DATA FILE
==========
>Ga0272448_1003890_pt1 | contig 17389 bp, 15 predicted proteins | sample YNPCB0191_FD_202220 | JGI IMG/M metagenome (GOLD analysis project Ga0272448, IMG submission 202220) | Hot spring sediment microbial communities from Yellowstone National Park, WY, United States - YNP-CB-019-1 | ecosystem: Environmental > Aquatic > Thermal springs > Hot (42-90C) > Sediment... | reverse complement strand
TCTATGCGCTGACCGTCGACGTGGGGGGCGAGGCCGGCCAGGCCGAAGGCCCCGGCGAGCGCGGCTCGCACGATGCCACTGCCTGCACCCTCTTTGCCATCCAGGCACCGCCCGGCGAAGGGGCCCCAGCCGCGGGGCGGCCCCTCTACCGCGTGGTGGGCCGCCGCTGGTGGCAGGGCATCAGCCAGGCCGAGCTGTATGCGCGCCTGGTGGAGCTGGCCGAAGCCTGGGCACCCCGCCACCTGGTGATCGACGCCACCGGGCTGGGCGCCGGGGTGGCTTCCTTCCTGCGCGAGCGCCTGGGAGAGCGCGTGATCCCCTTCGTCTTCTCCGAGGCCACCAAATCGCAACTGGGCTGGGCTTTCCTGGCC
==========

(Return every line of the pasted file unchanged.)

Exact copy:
>Ga0272448_1003890_pt1 | contig 17389 bp, 15 predicted proteins | sample YNPCB0191_FD_202220 | JGI IMG/M metagenome (GOLD analysis project Ga0272448, IMG submission 202220) | Hot spring sediment microbial communities from Yellowstone National Park, WY, United States - YNP-CB-019-1 | ecosystem: Environmental > Aquatic > Thermal springs > Hot (42-90C) > Sediment... | reverse complement strand
TCTATGCGCTGACCGTCGACGTGGGGGGCGAGGCCGGCCAGGCCGAAGGCCCCGGCGAGCGCGGCTCGCACGATGCCACTGCCTGCACCCTCTTTGCCATCCAGGCACCGCCCGGCGAAGGGGCCCCAGCCGCGGGGCGGCCCCTCTACCGCGTGGTGGGCCGCCGCTGGTGGCAGGGCATCAGCCAGGCCGAGCTGTATGCGCGCCTGGTGGAGCTGGCCGAAGCCTGGGCACCCCGCCACCTGGTGATCGACGCCACCGGGCTGGGCGCCGGGGTGGCTTCCTTCCTGCGCGAGCGCCTGGGAGAGCGCGTGATCCCCTTCGTCTTCTCCGAGGCCACCAAATCGCAACTGGGCTGGGCTTTCCTGGCC